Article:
Tim Johnson and I discussed some of these issues when I met with him online to work on this blog post. Here is how our ideas played out in some excerpted exchanges that show us thinking through a draft of this blog post:


Christopher Syrnyk: (furrowing my brow in thought)

Christopher Syrnyk: do you always remember that there’s a person on the other side of the chat?

Timothy Johnson: I think that’s exactly right, but the question is what to do with the student who isn’t in a place where challenge is needed but, instead, support.

Timothy Johnson: And I think I sometimes focus too much on the text, and that can be made worse by the chat window

Christopher Syrnyk: putting support into type is tricky

Christopher Syrnyk: sometimes you might opt for the supportive phrase instead of the well-crafted sentence

Christopher Syrnyk: and to what extent does this chat line I’m typing in now determine how I comment to a writer?

Timothy Johnson: definitely, an lol is certainly not the same as laughter

Christopher Syrnyk: -000\

Clarissa looks into the Online Writing Center.
Clarissa looks into the Online Writing Center

Christopher Syrnyk: oops, that was my cat Clarissashe ran over the keyboard—sorry for that

Timothy Johnson: tell her hello

Christopher Syrnyk: Clarissa looks at you with grave indifference

Christopher Syrnyk: sometimes I share a random thought like this with the writer online

Christopher Syrnyk: like, “my cat just jumped up on the desk”

Christopher Syrnyk: I think it frees them up and just as importantly brings out the person in us, for them

Timothy Johnson: very true, I am much less prone to tangents here online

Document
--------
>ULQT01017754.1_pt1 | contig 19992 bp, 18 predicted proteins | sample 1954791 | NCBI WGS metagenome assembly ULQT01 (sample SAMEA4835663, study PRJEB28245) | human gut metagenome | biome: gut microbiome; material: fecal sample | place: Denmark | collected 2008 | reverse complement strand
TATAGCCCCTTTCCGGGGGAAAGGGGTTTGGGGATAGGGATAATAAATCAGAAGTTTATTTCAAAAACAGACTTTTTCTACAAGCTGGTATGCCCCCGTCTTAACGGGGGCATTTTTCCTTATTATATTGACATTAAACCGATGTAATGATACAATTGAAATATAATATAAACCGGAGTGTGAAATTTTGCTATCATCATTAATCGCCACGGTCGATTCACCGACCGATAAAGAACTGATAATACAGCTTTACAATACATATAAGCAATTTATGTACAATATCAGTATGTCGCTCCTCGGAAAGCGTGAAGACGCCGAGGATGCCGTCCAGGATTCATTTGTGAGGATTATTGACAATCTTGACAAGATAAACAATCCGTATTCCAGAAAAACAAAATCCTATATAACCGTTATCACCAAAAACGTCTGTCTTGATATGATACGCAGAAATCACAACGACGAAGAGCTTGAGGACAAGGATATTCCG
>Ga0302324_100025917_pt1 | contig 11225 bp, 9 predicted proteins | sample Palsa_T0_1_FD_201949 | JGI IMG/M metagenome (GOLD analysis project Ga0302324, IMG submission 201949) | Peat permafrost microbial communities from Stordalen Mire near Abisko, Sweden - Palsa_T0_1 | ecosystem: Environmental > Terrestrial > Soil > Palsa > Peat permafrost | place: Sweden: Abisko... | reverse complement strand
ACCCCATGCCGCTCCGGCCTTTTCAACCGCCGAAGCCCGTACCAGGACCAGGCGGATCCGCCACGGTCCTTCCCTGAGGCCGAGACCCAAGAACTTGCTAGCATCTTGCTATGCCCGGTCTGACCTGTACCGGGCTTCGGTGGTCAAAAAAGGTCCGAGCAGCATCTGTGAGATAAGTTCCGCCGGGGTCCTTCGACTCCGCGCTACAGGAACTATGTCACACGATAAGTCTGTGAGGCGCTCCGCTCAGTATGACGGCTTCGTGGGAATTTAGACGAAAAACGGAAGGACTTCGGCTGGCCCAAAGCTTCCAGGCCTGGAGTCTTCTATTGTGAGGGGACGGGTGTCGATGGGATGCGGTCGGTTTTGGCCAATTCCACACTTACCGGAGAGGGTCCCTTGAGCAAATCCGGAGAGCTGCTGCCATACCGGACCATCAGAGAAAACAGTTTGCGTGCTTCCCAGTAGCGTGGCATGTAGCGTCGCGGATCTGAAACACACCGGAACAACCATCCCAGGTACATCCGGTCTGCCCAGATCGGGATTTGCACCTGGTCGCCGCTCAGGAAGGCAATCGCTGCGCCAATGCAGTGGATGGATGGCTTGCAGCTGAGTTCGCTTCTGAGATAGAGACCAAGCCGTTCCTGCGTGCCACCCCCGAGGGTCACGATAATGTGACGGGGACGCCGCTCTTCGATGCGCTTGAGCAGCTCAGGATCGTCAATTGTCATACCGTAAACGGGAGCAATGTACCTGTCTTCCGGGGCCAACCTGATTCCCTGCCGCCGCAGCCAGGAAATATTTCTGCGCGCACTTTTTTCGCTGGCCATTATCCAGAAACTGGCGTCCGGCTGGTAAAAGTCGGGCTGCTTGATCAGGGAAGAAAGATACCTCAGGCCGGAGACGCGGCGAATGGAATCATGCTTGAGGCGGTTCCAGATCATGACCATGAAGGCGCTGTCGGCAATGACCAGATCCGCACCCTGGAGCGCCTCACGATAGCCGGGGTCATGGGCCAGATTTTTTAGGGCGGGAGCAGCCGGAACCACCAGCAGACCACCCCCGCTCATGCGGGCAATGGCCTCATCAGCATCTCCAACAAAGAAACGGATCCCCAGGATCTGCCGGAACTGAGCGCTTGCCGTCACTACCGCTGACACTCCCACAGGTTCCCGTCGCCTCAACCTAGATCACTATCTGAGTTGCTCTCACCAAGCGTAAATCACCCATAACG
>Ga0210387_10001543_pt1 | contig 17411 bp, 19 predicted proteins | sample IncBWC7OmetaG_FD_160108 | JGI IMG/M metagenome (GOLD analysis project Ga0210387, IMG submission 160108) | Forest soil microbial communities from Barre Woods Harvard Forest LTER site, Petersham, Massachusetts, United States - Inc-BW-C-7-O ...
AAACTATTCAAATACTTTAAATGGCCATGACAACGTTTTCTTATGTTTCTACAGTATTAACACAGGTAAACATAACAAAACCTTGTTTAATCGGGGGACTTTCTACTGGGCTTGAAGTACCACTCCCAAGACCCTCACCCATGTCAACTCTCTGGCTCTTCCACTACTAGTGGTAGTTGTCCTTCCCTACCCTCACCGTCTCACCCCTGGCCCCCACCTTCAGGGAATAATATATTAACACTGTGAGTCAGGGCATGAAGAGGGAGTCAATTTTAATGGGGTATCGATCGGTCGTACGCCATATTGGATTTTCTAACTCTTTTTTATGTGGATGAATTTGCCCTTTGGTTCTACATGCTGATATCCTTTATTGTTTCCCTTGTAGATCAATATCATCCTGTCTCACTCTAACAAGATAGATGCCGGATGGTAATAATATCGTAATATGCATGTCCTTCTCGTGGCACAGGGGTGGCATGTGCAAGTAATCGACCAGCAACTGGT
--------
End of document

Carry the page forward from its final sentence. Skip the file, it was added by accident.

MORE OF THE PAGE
Christopher Syrnyk: I like the tangents here

Christopher Syrnyk: i worry that sometimes the student and I can become “line item fixated”—the line in the draft, the line in the chat window…

Christopher Syrnyk: too much thought on the text, line by line, not enough attention to the producer of the text and the responder

Christopher Syrnyk: I sometimes check in with the writer

Timothy Johnson: how so?

Christopher Syrnyk: for ex. ”how do you feel now as opposed to when we started our session?”

Christopher Syrnyk: they sometimes say, “I feel like I can write this now”

Christopher Syrnyk: or “like I can finish,” “I’m relieved”

Timothy Johnson: that’s encouraging

Christopher Syrnyk: that’s what I think we need to do

Christopher Syrnyk: also remember to focus on the writer as a person

Christopher Syrnyk: and not as a text-producing machine

Christopher Syrnyk: like a Turing creation on holiday

Timothy Johnson: ha, in my experience, I think “how do you feel” always works better than “how does that fit in or work with the text”

The Chat Goes On…

Console cowboys that we are, this chat continued. When I reflect on it, what I like about our exchange is how diligently Tim worked to listen through his responses and to take up my ideas, sometimes line by line, to reflect them back to me via effective writing center instruction. He showed an astute sense of how to consider, through type, the person making the ideas possible, through type, and how to show an honest engagement with the writer (me). In the process, he was mindful of how the technology played a role in our exchange, and he didn’t make me feel like some abstraction, and I saw how he worked to preserve our mutual sense of personhood, as people with writing to discuss. Effective OWI occurs when the writing instructor is able to treat writers as persons discussing their writing instead of overly focusing on some instance of writing with a person attached to it. In Synchronous OWI, when both writer and instructor can engage each other, then we may say that via OWI writing and personhood have become a truly collaborative gesture: the medium is the person.

11 Replies to “Is There a Person in This Text? Synchronous Online Writing Instruction and Personhood as a Collaborative Gesture”